“Why,” you might ask, “are sewage ponds so attractive to birds?” Of course one might reasonably ask, “Why would you go there anyway? It’s a sewage pond.” Answering that question, however, would require a course in addictive behavior. Sewage ponds attract birds for several reasons, which are somewhat dependent on the type of facility (it’s perfectly okay to think “Ick!” at this point). The old-fashioned sewage ponds, much like the one in La Paz, have some impoundments that contain water and others that are “drying ponds,” in which the sewage forms a mud-like surface (now it is really okay to think “Ick!!!”) These ponds are loaded with organic material (nice euphemism, eh?), which in turn is a breeding ground for micro-organisms that then feed a host of invertebrates. The invertebrates are what attract birds. Typically, the deeper ponds are favored by ducks, especially Northern Shovelers, which use their spatulate bills to filter small organisms from the water. This is something to remember if a hunter ever offers you shoveler breast au gratin. The shallower or muddy ponds are often fantastic places to look for sandpipers and their ilk. As evidence of their avian richness, the Lagunas de Chametla have attracted more than 171 species, which is greater than 40% of all species recorded in Baja California Sur. Several of those birds are exceptionally rare, including Baja California’s first Great Frigatebird and Chimney Swift, Mexico’s 2nd Harlan’s Hawk, and other exotic species such as Eurasian Wigeon, Curlew Sandpiper, Ruff, Red-throated Pipit, and Siberian Pipit (all of which strayed to Baja from Asia.)
The more modern sewage ponds, such as the delightful Lagunas de Everett, a.k.a. Everett Sewage Ponds, near my house are entirely deepwater impoundments. These, too, are rich in organic matter and thus invertebrates. Because the water is usually quite deep, shorebirds are generally not numerous here, though some puddles along the sides have padded the bird list nicely. This deeper water does, however, attract an impressive array of waterfowl, gulls, and even terns. Even the odd marine bird, such as Leach’s Storm-Petrel, has been found here. The real emblem of the Everett Sewage Ponds, however, is the Bonaparte’s Gull, named after Napoleon’s nephew. This small elegant gull can occur here in numbers exceeding 10,000. The odor wafting about you is easily forgotten as hundreds of Bonaparte’s Gulls swoop through the air after airborne insects. When not bathing, these flocks bathe (yes, bathe) in the water all the while quacking quietly among themselves. The Everett Sewage Ponds has hosted approximately 200 species, which is more than 40% of the species recorded in Washington. Finally, sewage ponds are beloved by birds for reasons beyond their organic richness: they are often surrounded by riparian-like habitat, which attracts birds fond of trees. They are also somewhat protected, as human activity is generally low, especially gun-bearing human activity.
“But garbage dumps?” you ask. “Leftovers,” is the answer, at least in temperate climes. As unsavory as sewage ponds seem on the surface, some are actually attractive. Okay, that is a bit of an exaggeration, but many at least are not downright ugly. Garbage dumps, however, are never attractive, at least aesthetically. They can be smelly, fly-ridden, dangerous, and occasionally in flames -- but pretty -- not even remotely. In the U.S.A. and Canada, garbage dumps are mostly known for attracting gulls, which will eat almost anything from Doritos and Wonder Bread to “I wonder what that once was.” Even vultures look askance at some of the ex-animal material that gulls scarf down. But if you live in places that are frigid in winter, gulls are a winter birding staple, and few places bring in the gulls like piles of fetid garbage. Interestingly, in tropical climates, garbage dumps often have a completely different bird-allure. From the Belize to Malaysia I have visited small to medium sized dumps looking for insect-eating birds. All that rotting food attracts bugs, and bugs attract insectivores, especially if there are trees or brush nearby for cover. I have many fond memories of tropical/ sub-tropical garbage dumps.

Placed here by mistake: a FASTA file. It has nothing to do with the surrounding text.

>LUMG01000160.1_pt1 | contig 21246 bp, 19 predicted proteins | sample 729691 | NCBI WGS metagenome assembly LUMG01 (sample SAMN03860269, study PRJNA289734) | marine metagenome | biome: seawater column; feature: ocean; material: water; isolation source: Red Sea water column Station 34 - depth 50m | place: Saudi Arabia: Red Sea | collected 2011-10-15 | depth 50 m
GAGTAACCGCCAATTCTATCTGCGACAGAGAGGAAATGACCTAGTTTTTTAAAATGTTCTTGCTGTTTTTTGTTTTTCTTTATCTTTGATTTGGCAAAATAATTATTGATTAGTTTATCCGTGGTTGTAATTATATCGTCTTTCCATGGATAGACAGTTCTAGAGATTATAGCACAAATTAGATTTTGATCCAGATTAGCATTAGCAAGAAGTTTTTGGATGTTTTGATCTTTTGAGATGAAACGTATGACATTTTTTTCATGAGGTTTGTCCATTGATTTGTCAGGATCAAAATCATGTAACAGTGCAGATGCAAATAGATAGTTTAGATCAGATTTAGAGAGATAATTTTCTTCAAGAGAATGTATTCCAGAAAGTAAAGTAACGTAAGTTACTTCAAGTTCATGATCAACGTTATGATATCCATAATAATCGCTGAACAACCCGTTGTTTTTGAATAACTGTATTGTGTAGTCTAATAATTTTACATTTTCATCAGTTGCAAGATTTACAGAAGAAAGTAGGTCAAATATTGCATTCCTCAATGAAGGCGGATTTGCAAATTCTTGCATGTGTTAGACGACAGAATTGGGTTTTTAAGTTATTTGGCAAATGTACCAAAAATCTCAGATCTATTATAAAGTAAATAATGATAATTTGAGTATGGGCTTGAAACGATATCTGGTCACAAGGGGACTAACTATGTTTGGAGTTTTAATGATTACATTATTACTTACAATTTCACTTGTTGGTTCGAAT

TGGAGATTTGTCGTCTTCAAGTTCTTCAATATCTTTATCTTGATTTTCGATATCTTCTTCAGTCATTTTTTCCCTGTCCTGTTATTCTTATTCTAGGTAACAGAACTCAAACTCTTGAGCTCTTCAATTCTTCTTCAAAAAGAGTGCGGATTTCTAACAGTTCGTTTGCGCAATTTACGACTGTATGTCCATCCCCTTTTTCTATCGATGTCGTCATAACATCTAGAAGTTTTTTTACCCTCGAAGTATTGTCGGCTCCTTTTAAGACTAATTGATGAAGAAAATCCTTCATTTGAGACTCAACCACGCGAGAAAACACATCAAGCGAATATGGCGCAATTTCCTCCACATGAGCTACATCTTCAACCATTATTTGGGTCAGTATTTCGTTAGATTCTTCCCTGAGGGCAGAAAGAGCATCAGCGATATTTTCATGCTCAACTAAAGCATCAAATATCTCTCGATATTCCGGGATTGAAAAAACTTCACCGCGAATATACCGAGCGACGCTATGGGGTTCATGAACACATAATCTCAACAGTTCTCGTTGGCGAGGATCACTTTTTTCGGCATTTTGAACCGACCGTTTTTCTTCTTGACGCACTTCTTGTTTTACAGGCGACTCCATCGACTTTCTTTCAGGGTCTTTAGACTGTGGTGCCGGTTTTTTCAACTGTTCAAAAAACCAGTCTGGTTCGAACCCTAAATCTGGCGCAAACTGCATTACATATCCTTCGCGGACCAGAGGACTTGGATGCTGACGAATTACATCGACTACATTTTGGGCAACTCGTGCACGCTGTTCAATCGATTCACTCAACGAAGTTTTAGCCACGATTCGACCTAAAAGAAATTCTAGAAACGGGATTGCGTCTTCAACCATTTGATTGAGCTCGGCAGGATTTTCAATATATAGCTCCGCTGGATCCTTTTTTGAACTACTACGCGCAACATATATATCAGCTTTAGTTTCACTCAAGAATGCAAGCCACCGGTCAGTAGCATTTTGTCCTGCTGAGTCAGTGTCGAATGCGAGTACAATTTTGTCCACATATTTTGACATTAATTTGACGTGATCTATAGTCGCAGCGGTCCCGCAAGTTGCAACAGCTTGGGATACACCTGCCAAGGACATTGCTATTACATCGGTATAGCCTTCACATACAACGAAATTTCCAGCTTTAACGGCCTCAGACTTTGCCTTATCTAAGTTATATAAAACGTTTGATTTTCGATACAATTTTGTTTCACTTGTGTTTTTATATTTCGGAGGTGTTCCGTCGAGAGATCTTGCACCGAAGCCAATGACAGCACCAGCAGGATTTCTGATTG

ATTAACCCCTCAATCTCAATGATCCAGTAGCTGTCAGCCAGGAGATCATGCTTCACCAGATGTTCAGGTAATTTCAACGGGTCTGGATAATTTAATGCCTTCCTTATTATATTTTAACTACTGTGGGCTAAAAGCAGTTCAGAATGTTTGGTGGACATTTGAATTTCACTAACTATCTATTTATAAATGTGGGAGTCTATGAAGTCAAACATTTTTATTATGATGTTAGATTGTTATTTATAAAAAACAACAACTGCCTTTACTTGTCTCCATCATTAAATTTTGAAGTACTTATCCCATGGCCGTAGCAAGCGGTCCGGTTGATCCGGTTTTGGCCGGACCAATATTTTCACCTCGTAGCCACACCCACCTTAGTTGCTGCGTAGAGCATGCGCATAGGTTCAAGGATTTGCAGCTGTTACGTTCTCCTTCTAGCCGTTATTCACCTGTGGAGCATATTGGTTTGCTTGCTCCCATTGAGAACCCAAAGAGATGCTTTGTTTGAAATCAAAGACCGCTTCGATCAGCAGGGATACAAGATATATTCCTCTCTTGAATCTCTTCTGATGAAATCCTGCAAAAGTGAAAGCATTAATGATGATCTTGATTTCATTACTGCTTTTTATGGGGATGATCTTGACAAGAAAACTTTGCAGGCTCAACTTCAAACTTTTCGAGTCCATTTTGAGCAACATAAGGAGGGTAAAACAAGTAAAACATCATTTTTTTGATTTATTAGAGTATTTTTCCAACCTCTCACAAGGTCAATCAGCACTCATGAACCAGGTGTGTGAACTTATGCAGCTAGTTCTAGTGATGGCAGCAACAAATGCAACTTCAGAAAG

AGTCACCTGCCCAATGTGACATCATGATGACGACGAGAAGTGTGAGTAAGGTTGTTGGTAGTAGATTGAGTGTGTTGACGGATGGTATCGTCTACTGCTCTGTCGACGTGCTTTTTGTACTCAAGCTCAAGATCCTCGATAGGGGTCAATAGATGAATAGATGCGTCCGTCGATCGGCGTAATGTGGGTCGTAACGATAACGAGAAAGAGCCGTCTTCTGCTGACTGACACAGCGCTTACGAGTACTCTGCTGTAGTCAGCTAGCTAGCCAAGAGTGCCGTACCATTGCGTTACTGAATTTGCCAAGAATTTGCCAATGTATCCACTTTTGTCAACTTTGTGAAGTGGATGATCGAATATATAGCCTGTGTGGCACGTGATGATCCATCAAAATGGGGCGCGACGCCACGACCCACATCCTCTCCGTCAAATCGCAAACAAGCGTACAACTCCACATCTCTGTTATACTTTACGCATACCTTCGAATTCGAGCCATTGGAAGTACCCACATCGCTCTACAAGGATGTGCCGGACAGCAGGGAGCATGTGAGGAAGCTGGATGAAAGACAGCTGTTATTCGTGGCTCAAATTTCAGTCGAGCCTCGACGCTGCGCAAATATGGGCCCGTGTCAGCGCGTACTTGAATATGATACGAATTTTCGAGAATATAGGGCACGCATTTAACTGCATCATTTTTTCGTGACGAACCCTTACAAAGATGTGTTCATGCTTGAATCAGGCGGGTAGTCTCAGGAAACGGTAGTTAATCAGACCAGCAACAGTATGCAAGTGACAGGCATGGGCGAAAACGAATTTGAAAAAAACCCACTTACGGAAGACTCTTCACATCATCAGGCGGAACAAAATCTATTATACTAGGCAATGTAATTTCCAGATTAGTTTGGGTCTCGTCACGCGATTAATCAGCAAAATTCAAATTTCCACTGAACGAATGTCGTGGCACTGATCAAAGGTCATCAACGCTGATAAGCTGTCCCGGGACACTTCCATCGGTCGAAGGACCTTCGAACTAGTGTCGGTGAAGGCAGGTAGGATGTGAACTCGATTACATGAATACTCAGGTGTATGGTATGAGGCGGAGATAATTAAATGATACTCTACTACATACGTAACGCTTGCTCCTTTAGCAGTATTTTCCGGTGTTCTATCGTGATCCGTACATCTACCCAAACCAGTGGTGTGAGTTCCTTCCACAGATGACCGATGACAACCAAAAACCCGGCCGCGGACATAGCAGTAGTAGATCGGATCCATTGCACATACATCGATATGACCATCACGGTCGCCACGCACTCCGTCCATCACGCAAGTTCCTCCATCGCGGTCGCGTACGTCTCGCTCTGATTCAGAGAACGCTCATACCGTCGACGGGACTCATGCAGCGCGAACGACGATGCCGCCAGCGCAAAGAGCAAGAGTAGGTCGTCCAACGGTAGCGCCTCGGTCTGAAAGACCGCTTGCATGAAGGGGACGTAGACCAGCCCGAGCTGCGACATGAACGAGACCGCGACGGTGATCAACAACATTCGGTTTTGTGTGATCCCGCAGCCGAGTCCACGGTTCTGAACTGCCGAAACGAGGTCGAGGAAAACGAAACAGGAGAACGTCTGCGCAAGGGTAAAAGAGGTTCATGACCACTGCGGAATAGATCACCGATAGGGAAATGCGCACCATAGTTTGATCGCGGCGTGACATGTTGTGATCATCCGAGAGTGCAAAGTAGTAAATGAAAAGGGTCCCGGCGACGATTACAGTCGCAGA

For instance, there was this garbage dump on Andros Island in the Bahamas. The edges were active with warblers and flycatchers, but in the middle, lording over this splendor, were dozens of Turkey Vultures, Turkey Vultures that happened to be perched on a rusting school bus sitting askew amongst the heaps of trash. The bus was clearly a favored vantage point from which they surveyed their domain, perhaps hoping that small children in poor health would suddenly appear. By itself, that image was sufficiently bizarre, but there was also the Barbie Doll that looked half eaten, causing me to wonder what frustrated predatory lurked nearby. Stranger yet, though, was a battered copy of Moby Dick. Peering at the exposed pages, I read “In one word, Queegueg, said I, rather digressively; hell is an idea first born on an undigested apple dumpling; and since perpetuated through the hereditary dyspepsias nurtured by Ramdadans.” I wondered what some Bahamian high school student made of that. Heck, I wondered what the vultures made of it, being the experts on dyspepsia that they are.